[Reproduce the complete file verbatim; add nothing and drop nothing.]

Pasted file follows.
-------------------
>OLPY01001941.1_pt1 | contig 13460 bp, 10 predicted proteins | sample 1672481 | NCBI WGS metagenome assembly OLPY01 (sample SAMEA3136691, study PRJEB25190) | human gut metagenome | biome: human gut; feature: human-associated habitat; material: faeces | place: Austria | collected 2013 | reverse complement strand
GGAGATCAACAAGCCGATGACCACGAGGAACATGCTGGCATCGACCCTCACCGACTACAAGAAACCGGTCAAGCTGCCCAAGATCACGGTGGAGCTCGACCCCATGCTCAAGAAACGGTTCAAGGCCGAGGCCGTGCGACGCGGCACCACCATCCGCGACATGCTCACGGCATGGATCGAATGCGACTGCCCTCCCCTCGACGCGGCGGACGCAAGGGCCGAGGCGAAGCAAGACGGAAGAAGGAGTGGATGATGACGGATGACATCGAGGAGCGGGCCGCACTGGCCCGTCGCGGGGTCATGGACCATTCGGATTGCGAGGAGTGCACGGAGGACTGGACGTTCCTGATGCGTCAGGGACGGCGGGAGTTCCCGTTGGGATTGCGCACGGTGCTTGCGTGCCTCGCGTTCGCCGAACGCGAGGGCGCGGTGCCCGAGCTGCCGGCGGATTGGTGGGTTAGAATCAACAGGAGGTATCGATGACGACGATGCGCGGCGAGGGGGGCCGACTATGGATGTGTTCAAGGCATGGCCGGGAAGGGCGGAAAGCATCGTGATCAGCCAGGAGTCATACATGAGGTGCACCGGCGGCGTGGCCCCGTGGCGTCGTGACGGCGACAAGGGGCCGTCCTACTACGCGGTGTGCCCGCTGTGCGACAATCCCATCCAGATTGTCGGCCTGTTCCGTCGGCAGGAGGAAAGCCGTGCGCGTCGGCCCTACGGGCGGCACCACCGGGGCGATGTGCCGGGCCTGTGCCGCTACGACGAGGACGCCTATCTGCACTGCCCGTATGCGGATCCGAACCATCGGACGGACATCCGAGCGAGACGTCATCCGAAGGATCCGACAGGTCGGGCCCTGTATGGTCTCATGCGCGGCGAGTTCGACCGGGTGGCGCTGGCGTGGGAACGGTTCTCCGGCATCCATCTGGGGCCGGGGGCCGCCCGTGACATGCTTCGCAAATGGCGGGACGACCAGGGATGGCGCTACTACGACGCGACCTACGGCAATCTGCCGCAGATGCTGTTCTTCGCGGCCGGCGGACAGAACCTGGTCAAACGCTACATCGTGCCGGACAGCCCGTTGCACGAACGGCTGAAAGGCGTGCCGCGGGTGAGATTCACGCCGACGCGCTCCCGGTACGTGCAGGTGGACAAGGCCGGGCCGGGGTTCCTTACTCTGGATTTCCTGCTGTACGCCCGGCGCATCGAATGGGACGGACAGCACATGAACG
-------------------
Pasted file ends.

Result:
>OLPY01001941.1_pt1 | contig 13460 bp, 10 predicted proteins | sample 1672481 | NCBI WGS metagenome assembly OLPY01 (sample SAMEA3136691, study PRJEB25190) | human gut metagenome | biome: human gut; feature: human-associated habitat; material: faeces | place: Austria | collected 2013 | reverse complement strand
GGAGATCAACAAGCCGATGACCACGAGGAACATGCTGGCATCGACCCTCACCGACTACAAGAAACCGGTCAAGCTGCCCAAGATCACGGTGGAGCTCGACCCCATGCTCAAGAAACGGTTCAAGGCCGAGGCCGTGCGACGCGGCACCACCATCCGCGACATGCTCACGGCATGGATCGAATGCGACTGCCCTCCCCTCGACGCGGCGGACGCAAGGGCCGAGGCGAAGCAAGACGGAAGAAGGAGTGGATGATGACGGATGACATCGAGGAGCGGGCCGCACTGGCCCGTCGCGGGGTCATGGACCATTCGGATTGCGAGGAGTGCACGGAGGACTGGACGTTCCTGATGCGTCAGGGACGGCGGGAGTTCCCGTTGGGATTGCGCACGGTGCTTGCGTGCCTCGCGTTCGCCGAACGCGAGGGCGCGGTGCCCGAGCTGCCGGCGGATTGGTGGGTTAGAATCAACAGGAGGTATCGATGACGACGATGCGCGGCGAGGGGGGCCGACTATGGATGTGTTCAAGGCATGGCCGGGAAGGGCGGAAAGCATCGTGATCAGCCAGGAGTCATACATGAGGTGCACCGGCGGCGTGGCCCCGTGGCGTCGTGACGGCGACAAGGGGCCGTCCTACTACGCGGTGTGCCCGCTGTGCGACAATCCCATCCAGATTGTCGGCCTGTTCCGTCGGCAGGAGGAAAGCCGTGCGCGTCGGCCCTACGGGCGGCACCACCGGGGCGATGTGCCGGGCCTGTGCCGCTACGACGAGGACGCCTATCTGCACTGCCCGTATGCGGATCCGAACCATCGGACGGACATCCGAGCGAGACGTCATCCGAAGGATCCGACAGGTCGGGCCCTGTATGGTCTCATGCGCGGCGAGTTCGACCGGGTGGCGCTGGCGTGGGAACGGTTCTCCGGCATCCATCTGGGGCCGGGGGCCGCCCGTGACATGCTTCGCAAATGGCGGGACGACCAGGGATGGCGCTACTACGACGCGACCTACGGCAATCTGCCGCAGATGCTGTTCTTCGCGGCCGGCGGACAGAACCTGGTCAAACGCTACATCGTGCCGGACAGCCCGTTGCACGAACGGCTGAAAGGCGTGCCGCGGGTGAGATTCACGCCGACGCGCTCCCGGTACGTGCAGGTGGACAAGGCCGGGCCGGGGTTCCTTACTCTGGATTTCCTGCTGTACGCCCGGCGCATCGAATGGGACGGACAGCACATGAACG